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Traffic and Turmoil in the Out Islands: Nassau Guardian
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Page 1 of 1Total of 2 messages
Posted by:Nov 8th 2004, 01:39:44 pm
ColinAll,

I am so glad to see the government addressing the issue of too many big cars and trucks on Briland. Business owners and builders need a limited number of larger vehicles to do their jobs. Mini mokes and golf carts and Mini Coopers are all anyone could possibly ever need on the island. And very few people need any vehicle on an island where one can walk almost anywhere in 45 minutes. Safety and quality of life dictate few cars for Briland. After Andrew they came flooding in as the government lifted almost all duties. After the Girl's Bank fiasco I'm sure everyone recognizes the importance of keeping Briland relatively clean. Broken down cars and trucks do not improve the situation.
Posted by:Nov 5th 2004, 06:43:16 pm
Fig Tree News TeamNassau Guardian
Friday, November 5, 2004
Traffic & Turmoil

Hanna-Martin blames previous governments for traffic woes

By TAMARA McKENZIE,Guardian Staff Reporter

Previous governments were blamed on Thursday for failing "to comprehensively approach and develop policies to correct and control the existing traffic problem throughout New Providence.

Addressing members of the Rotary Club of West Nassau, Minister of Transport and Aviation, Glennys Hanna-Martin said because of such failures, the traffic problem between 6:30 a.m. -9:30 a.m. on weekdays has worsened and the average peak hour journey takes between 15 minutes and one hour. She also outlined that the same journey would take close to four hours to complete in the year 2020.

Quoting statistics from the Ministry of Transport, Minister Hanna-Martin said it is estimated that 70,000 individual journeys are made during weekdays in New Providence alone and if this trend continues, there will be over 140,000 individual journeys by the year 2020. She further stated that current vehicle registration totals 35 vehicles per working day and this number is not sustainable.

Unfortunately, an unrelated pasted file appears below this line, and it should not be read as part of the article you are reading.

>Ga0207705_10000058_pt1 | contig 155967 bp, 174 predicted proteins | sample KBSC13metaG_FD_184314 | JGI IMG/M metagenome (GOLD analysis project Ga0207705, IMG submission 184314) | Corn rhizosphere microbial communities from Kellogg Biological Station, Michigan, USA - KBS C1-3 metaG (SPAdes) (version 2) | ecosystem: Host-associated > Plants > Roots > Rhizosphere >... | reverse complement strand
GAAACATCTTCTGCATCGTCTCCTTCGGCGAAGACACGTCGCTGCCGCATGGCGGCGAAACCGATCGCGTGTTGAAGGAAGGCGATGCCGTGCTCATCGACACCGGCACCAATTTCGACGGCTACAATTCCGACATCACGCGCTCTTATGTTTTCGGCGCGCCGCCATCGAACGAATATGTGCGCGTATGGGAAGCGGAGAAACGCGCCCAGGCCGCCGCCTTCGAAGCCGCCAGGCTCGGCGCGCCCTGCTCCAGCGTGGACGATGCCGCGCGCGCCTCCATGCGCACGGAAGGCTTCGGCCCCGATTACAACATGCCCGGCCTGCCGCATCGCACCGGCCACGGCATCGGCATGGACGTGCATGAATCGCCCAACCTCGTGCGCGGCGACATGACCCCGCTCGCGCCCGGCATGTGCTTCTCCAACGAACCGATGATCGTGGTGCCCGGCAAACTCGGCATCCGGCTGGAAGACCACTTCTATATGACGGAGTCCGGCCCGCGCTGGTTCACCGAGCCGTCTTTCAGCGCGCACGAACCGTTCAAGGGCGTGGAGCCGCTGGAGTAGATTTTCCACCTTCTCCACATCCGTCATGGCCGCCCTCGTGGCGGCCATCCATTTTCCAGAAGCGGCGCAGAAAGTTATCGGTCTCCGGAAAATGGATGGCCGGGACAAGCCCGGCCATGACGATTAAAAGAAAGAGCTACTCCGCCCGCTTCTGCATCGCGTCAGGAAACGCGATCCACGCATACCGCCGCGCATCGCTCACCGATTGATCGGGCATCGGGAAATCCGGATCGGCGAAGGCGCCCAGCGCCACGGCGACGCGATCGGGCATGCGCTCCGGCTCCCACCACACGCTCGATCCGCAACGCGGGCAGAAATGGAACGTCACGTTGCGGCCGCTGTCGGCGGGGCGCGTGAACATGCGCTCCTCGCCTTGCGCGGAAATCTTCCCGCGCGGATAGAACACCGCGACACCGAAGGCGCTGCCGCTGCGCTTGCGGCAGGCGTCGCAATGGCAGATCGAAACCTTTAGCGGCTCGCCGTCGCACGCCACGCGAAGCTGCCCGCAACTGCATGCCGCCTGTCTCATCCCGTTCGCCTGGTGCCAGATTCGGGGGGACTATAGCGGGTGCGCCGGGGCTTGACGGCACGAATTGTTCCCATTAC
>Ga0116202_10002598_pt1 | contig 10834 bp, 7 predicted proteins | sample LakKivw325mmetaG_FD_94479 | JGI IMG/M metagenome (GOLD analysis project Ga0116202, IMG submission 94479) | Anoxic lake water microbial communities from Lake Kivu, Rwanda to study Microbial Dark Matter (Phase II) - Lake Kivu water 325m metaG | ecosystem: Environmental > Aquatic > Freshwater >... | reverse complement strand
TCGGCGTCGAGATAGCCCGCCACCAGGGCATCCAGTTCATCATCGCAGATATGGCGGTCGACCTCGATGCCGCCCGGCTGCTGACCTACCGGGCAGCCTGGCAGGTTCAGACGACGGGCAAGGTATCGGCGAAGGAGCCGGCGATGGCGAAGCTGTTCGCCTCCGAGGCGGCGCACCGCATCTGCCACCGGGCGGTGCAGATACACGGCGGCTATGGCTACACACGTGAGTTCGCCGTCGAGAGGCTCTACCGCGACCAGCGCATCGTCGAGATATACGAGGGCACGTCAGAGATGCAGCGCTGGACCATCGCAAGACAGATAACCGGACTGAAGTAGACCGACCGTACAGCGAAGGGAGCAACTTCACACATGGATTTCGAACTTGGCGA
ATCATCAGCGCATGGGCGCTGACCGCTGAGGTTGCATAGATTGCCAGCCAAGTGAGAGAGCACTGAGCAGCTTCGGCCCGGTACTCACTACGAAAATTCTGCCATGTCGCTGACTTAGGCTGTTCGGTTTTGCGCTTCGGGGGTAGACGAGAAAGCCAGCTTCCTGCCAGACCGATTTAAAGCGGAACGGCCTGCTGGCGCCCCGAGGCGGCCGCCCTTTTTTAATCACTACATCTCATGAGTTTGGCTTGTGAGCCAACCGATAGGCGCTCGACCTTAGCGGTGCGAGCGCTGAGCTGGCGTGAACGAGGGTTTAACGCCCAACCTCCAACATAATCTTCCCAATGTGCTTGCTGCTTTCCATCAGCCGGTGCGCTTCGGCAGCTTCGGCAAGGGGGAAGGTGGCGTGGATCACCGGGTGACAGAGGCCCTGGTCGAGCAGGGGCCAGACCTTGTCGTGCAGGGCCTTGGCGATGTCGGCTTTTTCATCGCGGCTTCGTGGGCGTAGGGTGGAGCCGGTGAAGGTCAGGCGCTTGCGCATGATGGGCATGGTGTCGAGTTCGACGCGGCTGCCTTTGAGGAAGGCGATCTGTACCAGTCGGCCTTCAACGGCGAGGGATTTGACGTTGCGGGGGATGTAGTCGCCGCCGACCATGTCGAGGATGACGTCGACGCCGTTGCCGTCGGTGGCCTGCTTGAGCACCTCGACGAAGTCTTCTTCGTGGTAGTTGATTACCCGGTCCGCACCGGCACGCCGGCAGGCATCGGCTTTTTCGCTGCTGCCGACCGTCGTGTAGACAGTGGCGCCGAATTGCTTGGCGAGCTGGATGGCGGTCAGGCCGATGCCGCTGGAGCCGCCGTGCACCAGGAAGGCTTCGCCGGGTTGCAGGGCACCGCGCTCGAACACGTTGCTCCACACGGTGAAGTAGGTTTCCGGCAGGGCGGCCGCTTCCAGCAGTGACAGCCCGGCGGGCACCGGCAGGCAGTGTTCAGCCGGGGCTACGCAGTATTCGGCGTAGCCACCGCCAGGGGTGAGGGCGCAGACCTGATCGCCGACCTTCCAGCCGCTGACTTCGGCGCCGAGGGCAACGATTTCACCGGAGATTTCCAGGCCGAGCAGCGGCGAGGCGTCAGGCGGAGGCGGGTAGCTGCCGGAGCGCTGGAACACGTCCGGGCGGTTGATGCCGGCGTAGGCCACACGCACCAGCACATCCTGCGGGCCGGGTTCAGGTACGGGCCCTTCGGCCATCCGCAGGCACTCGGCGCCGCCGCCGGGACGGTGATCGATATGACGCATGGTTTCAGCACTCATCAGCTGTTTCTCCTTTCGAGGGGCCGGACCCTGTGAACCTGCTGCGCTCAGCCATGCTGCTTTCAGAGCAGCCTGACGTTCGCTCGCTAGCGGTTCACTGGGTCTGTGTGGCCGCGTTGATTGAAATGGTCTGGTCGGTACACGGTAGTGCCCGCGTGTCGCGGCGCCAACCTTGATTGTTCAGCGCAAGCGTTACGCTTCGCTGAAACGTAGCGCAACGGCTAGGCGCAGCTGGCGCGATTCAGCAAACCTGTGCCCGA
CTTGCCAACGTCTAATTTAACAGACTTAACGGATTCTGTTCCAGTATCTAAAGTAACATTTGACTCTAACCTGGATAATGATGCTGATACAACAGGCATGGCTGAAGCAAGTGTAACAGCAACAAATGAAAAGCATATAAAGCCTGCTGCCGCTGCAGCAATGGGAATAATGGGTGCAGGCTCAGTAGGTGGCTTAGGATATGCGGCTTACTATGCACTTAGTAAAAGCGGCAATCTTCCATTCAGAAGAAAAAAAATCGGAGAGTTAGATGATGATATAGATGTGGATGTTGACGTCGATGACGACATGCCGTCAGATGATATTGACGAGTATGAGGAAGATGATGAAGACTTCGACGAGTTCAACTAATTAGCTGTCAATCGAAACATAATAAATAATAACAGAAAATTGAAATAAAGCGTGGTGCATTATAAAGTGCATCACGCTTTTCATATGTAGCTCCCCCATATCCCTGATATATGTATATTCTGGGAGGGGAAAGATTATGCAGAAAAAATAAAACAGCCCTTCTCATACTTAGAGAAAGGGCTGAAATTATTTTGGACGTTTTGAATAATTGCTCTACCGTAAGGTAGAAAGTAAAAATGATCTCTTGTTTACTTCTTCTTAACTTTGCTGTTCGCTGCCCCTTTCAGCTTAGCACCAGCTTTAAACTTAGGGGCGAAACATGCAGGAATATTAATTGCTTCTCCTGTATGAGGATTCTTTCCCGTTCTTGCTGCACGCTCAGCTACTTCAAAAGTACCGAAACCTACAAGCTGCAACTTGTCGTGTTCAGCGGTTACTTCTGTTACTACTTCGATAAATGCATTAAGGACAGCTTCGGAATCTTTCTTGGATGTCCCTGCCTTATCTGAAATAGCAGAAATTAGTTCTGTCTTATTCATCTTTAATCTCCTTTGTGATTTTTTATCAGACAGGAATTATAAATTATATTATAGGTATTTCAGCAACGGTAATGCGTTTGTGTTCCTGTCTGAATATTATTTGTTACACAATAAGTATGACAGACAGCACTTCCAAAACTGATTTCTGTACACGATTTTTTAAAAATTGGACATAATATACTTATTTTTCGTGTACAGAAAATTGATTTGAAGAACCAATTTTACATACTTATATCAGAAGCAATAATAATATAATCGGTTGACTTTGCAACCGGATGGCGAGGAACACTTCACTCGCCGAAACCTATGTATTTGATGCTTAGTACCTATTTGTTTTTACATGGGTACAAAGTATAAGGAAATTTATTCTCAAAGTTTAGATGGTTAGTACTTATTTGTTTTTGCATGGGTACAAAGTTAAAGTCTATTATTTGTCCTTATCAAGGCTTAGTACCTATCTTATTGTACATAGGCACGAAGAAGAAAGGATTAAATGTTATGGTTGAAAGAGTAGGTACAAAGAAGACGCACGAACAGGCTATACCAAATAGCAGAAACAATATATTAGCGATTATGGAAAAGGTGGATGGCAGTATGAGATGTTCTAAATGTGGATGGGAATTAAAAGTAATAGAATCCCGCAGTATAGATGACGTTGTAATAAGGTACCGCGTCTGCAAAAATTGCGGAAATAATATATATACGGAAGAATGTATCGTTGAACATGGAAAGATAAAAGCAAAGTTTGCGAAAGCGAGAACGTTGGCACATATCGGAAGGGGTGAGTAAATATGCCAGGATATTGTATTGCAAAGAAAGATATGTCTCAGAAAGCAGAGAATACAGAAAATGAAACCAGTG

According to Mrs Hanna-Martin, The Bahamas is facing a number of challenging circumstances in the area of traffic and transportation, but the biggest challenge lies in New Providence. She noted that with a population of 300,000, some 200,000 reside in New Providence.

Mrs Hanna-Martin told Rotarians that significant congestion during peak hours, coupled with tremendous bottlenecks at strategic points throughout the island, has resulted in enormous economic and social implications for the country. She also touched on the vast number of traffic violations, to which enforcement has proven to be problematic.

The Transport Minister shed light on the existing traffic problem on Harbour Island and Bimini. She claimed that larger vehicles are being imported to these islands and are "clogging up" the narrow streets which are designed for small vehicles the size of golf carts.

According to Mrs Hanna-Martin, a team from Road Traffic Dept. was sent to both islands to investigate the situation. Recommendations for a solution are presently being compiled she said.

"I think that some policy decisions would have to be made, otherwise we would not be able to sustain the quality of life for people on that island, so we are in the process of drafting regulations that would go to cabinet, but on islands such as these, you cant drive big broncos on these narrow, quaint streets that were not designed for this type of traffic.

"We would have to engage in a consultative process with the people who live there. We will soon be bringing forth regulations to deal with these two islands and any other islands that have similar challenges," she said.

Mrs Hanna-Martin said effecting change requires "political will" and a commitment of the public to make disciplined choices for the good of everyone. She announced that The Ministry of Transport and Aviation is currently implementing an institutional, development and strengthening component of the New Providence Transport Programme.

The Programme is one of assistance and is funded by a loan agreement between the government and the Inter-American Development Bank (IDB).

The initiative will encompass: The establishment of a transportation policy and planning unit, the staffing of the unit with an international transportation specialist and the staffing of the unit with national transport engineers or planners. The unit will also make provisions to provide consulting services and training. The unit became functional this August and it has the responsibility of making recommendations for updating transport policy and carrying out transport planning activities. It will also serve as a vehicle for implementing government policies and introducing new systems and procedures in the transport sector, Mrs Hanna-Martin said.

"The unit has gotten off to a good start and already, a transport action plan has been drawn up and is currently being refined. It contains a number of initiatives which relate to policy and economics, institutional development, road safety, traffic capacity and other related issues," she said.

Hanna-Martin said The Road Traffic Act is also being reviewed in an effort to amend those priority areas of concern and address transport issues in the Family Islands.

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